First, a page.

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Slight Economic Growth for Sub Saharan Africa in 2018/19

Publishing Date : 08 October, 2018


The World Bank has projected an average growth rate of 2.7 percent for Sub-Saharan African economies in the year 2018. This information is contained in the October 2018 issue of Africa’s Pulse report, a bi-annual publication of the Office of the Chief Economist in the World Bank Africa Region.

The document analyses the short term economic prospects for the continent and current development challenges, as well as a special development topic. According to the report Sub-Saharan African economies are still recovering from the slowdown in 2015-16, but growth is slower than expected, the average growth rate estimation of 2.7 percent mirrors a slight increase from 2.3 percent in 2017. “The region’s economic recovery is in progress but at a slower pace than expected,” observes World Bank Chief Economist for Africa Albert Zeufack.

According to Zeufack to accelerate and sustain an inclusive growth momentum, policy makers must continue to focus on investments that foster human capital, reduce resource misallocation and boost productivity. “Policymakers in the region must equip themselves to manage new risks arising from changes in the composition of capital flows and debt,” he said.

The World Bank further highlights that the slow growth is partially a reflection of a less favourable external environment for the region. Global trade and industrial activity lost momentum, as metals and agricultural prices fell due to concerns about trade tariffs and weakening demand prospects.

“While oil prices are likely to be on an upward trend into 2019, metals prices may remain subdued amid muted demand, particularly in China,” explains the 2018 Africa Pulse adding that financial market pressures intensified in some emerging markets and concern about their dollar-denominated debt has risen amid a stronger US dollar.

The slower pace of the recovery in Sub-Saharan Africa of 0.4 percentage points lower than the April forecast is explained by the sluggish expansion in the region’s three largest economies, Nigeria, Angola, and South Africa. Lower oil production in Angola and Nigeria offset higher oil prices, and in South Africa, weak household consumption growth was compounded by a contraction in agriculture. Growth in the region - excluding Angola, Nigeria and South Africa - was steady.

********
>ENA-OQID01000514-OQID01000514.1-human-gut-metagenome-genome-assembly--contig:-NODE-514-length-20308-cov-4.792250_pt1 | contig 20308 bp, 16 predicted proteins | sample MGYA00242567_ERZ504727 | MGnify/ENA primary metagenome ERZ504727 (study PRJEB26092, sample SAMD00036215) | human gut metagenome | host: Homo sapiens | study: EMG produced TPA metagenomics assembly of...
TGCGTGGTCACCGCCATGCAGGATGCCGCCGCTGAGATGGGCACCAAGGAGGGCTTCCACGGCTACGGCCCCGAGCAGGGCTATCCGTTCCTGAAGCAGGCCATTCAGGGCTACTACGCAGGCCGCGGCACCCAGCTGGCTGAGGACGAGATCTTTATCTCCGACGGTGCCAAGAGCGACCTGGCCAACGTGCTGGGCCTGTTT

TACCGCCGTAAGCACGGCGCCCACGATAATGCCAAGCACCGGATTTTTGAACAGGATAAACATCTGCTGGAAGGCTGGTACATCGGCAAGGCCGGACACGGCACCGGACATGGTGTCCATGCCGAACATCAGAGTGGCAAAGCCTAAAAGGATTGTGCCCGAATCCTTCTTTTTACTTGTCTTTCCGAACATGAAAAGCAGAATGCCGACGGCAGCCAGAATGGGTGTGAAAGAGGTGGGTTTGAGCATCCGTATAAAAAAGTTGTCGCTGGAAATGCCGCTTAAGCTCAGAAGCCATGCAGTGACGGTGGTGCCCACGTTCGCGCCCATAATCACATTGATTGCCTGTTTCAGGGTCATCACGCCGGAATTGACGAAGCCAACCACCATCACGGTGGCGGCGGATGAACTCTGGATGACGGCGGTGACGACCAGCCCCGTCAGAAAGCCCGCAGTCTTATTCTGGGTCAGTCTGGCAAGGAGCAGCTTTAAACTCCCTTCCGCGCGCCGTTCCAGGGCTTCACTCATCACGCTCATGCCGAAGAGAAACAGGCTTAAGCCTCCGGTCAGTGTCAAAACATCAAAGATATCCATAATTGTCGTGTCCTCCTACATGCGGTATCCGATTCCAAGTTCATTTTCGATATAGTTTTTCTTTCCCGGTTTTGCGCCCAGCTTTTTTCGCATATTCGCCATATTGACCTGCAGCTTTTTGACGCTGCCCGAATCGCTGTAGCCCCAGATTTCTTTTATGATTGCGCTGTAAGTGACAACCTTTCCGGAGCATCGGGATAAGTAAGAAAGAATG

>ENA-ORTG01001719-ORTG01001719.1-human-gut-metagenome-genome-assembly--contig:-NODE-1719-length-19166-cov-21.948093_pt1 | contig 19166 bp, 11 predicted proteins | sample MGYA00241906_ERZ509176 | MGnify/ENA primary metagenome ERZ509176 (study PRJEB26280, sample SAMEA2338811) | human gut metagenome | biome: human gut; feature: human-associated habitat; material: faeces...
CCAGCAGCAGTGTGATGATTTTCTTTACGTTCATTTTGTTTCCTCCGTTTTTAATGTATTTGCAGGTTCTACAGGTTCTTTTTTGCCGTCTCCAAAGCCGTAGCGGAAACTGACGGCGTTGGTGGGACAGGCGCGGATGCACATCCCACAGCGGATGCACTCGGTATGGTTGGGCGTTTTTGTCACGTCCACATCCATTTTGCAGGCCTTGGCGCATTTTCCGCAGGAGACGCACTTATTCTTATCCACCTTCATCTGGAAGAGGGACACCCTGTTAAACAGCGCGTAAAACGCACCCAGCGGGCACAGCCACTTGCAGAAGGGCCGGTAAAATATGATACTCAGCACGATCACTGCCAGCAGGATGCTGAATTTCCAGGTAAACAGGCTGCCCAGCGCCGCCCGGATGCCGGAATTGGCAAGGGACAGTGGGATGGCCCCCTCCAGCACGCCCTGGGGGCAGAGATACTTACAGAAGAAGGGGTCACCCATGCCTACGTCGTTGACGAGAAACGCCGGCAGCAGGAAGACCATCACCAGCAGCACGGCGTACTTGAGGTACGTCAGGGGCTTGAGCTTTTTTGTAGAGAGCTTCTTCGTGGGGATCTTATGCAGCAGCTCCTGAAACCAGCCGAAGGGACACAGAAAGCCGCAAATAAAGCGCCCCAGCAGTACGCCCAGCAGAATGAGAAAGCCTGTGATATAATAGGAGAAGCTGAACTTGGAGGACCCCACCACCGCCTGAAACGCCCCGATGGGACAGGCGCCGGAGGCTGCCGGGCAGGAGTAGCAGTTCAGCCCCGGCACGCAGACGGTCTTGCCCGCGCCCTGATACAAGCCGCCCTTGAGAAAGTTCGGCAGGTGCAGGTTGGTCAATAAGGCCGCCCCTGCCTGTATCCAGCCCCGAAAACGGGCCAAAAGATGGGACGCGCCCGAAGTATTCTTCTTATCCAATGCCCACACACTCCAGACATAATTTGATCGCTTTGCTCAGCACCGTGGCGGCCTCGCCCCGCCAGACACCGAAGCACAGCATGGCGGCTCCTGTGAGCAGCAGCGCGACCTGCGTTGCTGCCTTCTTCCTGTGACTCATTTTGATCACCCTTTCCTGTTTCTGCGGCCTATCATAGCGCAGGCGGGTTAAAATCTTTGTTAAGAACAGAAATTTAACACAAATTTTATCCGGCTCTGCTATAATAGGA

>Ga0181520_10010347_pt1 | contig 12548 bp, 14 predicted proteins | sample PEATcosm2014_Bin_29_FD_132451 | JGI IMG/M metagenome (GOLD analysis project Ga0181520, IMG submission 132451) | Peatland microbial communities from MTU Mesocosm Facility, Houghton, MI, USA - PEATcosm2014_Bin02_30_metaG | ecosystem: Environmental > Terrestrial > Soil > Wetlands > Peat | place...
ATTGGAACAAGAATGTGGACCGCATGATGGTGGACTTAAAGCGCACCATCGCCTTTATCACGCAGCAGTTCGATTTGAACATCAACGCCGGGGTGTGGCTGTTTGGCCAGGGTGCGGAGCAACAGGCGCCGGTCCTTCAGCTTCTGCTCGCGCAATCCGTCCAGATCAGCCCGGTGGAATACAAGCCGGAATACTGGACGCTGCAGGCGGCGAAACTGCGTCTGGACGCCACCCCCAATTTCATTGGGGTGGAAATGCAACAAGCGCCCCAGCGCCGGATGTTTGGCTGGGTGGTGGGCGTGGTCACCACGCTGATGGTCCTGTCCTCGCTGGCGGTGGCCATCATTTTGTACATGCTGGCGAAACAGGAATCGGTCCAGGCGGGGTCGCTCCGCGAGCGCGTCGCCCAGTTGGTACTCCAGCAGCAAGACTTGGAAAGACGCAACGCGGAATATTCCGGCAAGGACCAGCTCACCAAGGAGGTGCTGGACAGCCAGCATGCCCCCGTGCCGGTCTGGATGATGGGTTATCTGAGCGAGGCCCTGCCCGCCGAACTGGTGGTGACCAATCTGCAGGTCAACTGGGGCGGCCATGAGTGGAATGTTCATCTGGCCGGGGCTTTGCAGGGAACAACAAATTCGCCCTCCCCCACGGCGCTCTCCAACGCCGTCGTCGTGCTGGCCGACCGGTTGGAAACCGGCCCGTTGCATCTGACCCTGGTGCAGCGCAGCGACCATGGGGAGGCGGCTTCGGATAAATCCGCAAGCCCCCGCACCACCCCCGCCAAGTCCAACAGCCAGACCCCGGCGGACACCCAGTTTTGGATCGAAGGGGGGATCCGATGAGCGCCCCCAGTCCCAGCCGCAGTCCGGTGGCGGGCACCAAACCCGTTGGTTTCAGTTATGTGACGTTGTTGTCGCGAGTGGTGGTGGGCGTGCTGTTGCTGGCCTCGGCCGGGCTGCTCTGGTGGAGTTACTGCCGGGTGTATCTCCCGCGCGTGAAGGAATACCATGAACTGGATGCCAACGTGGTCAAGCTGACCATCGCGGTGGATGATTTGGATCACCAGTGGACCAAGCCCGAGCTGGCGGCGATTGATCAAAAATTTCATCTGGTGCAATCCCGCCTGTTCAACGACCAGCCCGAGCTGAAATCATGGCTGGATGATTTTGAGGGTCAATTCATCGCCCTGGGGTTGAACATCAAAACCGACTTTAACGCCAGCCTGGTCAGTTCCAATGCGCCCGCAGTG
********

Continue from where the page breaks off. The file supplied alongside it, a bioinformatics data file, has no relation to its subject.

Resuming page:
The World Banks says several oil exporters in Central Africa were assisted by higher oil prices and an increase in oil production. “Economic activity remained solid in the fast-growing non-resource-rich countries, such as Côte d’Ivoire, Kenya, and Rwanda, supported by agricultural production and services on the production side, and household consumption and public investment on the demand side” reports Albert Zeufack Office.

Furthermore the sub Saharan African economic review suggests that Public debt remained high and continues to rise in some countries. “Vulnerability to weaker currencies and rising interest rates associated with the changing composition of debt may put the region’s public debt sustainability further at risk,” says Zeufack World Bank Chief Economist for Africa Region. Zeufack further notes that other domestic risks include fiscal slippage, conflicts, and weather shocks.

“Consequently, policies and reforms are needed, to strengthen resilience to risks and raise medium-term potential growth” he said “Reforms should include policies which encourage investments in non-resource sectors, generate jobs and improve the efficiency of firms and workers,” added Cesar Calderon, Lead Economist and Lead author of the report.

Growth in the region is projected to increase from 2.7 percent in 2018 to 3.3 percent in 2019, rising to 3.6 percent in 2020, slightly below April forecasts. The recovery is set to continue amid a more challenging external environment, including moderating economic growth among the region’s main trading partners, a stronger U.S. dollar, heightened trade policy uncertainty, and tightening global financial conditions.

Against this backdrop, growth may be supported by a modest uptick in oil prices, the easing of drought conditions that had depressed agricultural output, and a rise in domestic demand as policy uncertainty of the past year recedes and investment rises.



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